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Blue Water Sailing March 2018

Blue Water Sailing is the leading magazine for cruisers and offshore sailors. Every issue offers readers the dream of cruising under sail in the form of real stories from around the world and how to make that dream come true. Founded by circumnavigators George and Rosa Day, BWS offers valuable insights into what the cruising life is really like, what boats and gear work (and don’t work) and where to go for the best in cruising and sailing vacations. Plus, the digital version of BWS provides direct interactive access to dozens of great marine websites where you will find everything you need to make your sailing life safer and more fun.

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12 Issues


access_time3 min.
skippering a bareboat charter

(photo by Bill Kund)Most BWS readers are experienced sailors and many have taken bareboat charters in the Caribbean and around the states. But not all of us have had the chance to be the actual skipper of a bareboat charter and there is a real difference between sailing as crew and running the boat as the skipper.To begin with, the boat you have chartered is likely to be new to you and may be quite a lot newer and more modern than your own boat at home. In a monohull, it is likely that you will have an in-mast furling mainsail. If you haven’t sailed with one before, learning how it works and using it safely requires a bit of study and some caution as you get used to handling…

access_time5 min.

Last fall, the Salty Dawg Fall Rally, which usually ends at the Bitter End Yacht Club in the BVI, had to go to plan B after Hurricanes Irma and Maria devastated the Virgin Islands. The obvious choice was to end the rally in Antigua, which had been only lightly hit by the hurricanes and had all of its marine services up and running.There were over 70 boats in last fall’s rally and about 50 of them sailed straight to Antigua, which added a day to the passage as compared to making landfall in the BVI. Rosie and I didn’t sail down; instead, we made use of a 757 and then rented an Airbnb overlooking Falmouth Harbour. We did not have any sea stories to tell from our trip. But that’s…

access_time6 min.

Fire, of course is only one example of a potential emergency offshore. I don’t consider it any great claim to fame that I’ve faced most of them already: heavy weather, rigs over the side, structural failures, men overboard, failed steering systems, water gushing in through the bottom of the boat. The few problems I haven’t faced, I don’t want to face. But the fact remains that as long as I continue to click off more sea miles, the possibility still exists that I might have to confront a few more situations. Whether we’re diehard racers or cruisers, whether we day sail or prefer ocean crossings, safety and a knowledge of how to handle emergencies is important for all of us to know and understand. In fact, it may be more…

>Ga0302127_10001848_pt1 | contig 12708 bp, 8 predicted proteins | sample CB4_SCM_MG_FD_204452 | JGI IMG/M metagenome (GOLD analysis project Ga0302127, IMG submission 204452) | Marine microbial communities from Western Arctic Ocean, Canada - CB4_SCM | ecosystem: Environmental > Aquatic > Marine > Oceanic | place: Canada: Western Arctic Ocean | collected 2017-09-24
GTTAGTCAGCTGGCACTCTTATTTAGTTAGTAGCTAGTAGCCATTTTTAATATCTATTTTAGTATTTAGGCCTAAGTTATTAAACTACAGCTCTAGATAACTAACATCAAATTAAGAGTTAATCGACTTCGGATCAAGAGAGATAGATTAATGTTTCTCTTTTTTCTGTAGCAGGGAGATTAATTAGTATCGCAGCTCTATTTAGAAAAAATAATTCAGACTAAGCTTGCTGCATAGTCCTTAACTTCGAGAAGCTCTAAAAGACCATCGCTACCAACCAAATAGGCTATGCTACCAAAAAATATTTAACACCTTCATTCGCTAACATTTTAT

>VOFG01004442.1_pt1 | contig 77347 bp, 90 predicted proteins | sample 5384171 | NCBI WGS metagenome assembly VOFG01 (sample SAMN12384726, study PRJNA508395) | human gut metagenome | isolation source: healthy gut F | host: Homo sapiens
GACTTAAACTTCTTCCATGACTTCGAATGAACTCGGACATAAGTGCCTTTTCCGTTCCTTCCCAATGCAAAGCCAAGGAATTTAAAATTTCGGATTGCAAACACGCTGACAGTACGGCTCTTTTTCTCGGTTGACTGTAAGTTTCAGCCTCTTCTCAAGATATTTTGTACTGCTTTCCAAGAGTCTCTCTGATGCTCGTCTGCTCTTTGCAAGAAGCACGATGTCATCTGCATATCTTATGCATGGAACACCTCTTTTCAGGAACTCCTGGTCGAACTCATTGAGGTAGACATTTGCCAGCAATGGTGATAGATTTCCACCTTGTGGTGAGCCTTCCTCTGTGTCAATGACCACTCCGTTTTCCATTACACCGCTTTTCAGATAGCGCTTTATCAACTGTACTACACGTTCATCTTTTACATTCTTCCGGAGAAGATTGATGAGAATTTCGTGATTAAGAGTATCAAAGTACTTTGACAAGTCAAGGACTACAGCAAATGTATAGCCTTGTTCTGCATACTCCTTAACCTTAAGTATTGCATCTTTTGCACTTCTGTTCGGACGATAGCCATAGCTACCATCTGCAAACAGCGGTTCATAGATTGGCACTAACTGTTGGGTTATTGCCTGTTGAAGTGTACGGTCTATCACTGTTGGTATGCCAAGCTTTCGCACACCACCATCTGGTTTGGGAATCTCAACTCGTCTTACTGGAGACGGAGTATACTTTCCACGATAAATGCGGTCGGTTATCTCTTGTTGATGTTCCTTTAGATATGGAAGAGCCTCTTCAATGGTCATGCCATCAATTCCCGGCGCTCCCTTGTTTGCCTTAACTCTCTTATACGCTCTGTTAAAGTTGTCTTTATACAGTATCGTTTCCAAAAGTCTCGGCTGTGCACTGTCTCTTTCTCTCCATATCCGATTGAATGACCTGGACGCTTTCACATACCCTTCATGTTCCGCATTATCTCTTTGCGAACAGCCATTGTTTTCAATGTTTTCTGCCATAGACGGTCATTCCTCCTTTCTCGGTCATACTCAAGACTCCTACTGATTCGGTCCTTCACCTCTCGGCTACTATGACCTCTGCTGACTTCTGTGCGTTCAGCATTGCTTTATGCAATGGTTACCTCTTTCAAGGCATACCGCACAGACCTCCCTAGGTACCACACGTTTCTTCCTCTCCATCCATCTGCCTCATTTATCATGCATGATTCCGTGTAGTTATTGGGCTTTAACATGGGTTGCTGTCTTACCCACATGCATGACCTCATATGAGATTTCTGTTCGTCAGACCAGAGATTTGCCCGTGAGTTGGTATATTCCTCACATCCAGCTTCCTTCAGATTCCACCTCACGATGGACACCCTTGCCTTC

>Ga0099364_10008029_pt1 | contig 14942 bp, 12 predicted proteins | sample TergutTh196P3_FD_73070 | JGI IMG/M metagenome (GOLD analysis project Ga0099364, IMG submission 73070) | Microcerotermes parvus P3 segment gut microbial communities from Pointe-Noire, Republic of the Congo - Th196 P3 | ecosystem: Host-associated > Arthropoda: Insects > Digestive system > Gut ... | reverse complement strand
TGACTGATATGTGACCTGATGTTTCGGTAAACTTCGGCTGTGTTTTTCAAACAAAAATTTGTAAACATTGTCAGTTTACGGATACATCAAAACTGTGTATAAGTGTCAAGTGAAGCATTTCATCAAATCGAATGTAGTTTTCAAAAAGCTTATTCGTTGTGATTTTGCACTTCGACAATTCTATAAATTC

access_time21 min.
circumnavigating denmark in six weeks

Every summer, my teenage sons have six-week summer holidays allowing me and my 1973 Pearson 36, Skylark to visit more distant European harbors from her European base in Enkhuizen, The Netherlands. We did the Malts Cruise, several trips to the Channel Islands, the 2015 America’s Cup trials in Portsmouth, UK and the summer of 2017, we sailed around Denmark. All the way around.For these longer trips, I begin a call for crew the preceding fall. Also, I place an ad on detailing the tour I was planning and Virgilio F. contacted me wanting more information. Virgilio is from Portugal, speaks and reads English very well and is building sea miles. I informed him that he could join the boat in The Netherlands and remain onboard until the Admiral (my…

access_time6 min.
the maiden voyage

We were finally ready to leave Hong Kong on the Kraken 66 flagship White Dragon’s 18,000-mile voyage to Gibraltar. We were a couple of days later than intended, but that’s how it normally goes when getting everything done before departureIt’s been a frantic few days as we filled all of White Dragon’s storage spaces with food and drink plus all the paraphernalia one needs to be self-sufficient for an extended period at sea. Spares, filters, oils, sprays, glues, tapes, fishing tackle, dive gear, hoses, pipes and every conceivable tool we might need have now been stowed away for the first leg of the trip. And we have provisioned up with special items that we may not be able to find easily on our voyage. Steve and Jack kindly brought a…

access_time12 min.
sailing to the revolution

Flying fish and flying spray were keeping my dad from lighting the cigarette he so fervently desired.“Nils Jr., can you please pass me up a lit cigarette?” he yelled down the main hatch of our 1938, 33-foot Hereshoff ketch Winds Way IV. We were attempting a rough Gulf Stream crossing from Key West, Florida to Varadero, Cuba in the revolutionary summer of 1958, and everyone was seasick except Dad; but poor brother Nils still had to light Dad’s cigs for him.It turns out, we got to Havana before Fidel did, although his shadow would fall on us frequently during our three months cruising the North Coast of Cuba, “The Pearl of the Antilles”, as a family of five. Before there was Outward Bound or other adventurous team building activities common…